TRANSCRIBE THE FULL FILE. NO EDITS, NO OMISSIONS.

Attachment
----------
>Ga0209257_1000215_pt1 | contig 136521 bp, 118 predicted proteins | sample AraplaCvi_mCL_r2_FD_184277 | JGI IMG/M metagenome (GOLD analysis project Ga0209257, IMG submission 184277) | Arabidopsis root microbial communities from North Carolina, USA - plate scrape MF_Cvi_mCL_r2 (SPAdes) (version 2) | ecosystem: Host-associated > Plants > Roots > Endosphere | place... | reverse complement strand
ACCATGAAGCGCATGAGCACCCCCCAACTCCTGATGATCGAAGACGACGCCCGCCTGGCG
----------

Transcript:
>Ga0209257_1000215_pt1 | contig 136521 bp, 118 predicted proteins | sample AraplaCvi_mCL_r2_FD_184277 | JGI IMG/M metagenome (GOLD analysis project Ga0209257, IMG submission 184277) | Arabidopsis root microbial communities from North Carolina, USA - plate scrape MF_Cvi_mCL_r2 (SPAdes) (version 2) | ecosystem: Host-associated > Plants > Roots > Endosphere | place... | reverse complement strand
ACCATGAAGCGCATGAGCACCCCCCAACTCCTGATGATCGAAGACGACGCCCGCCTGGCG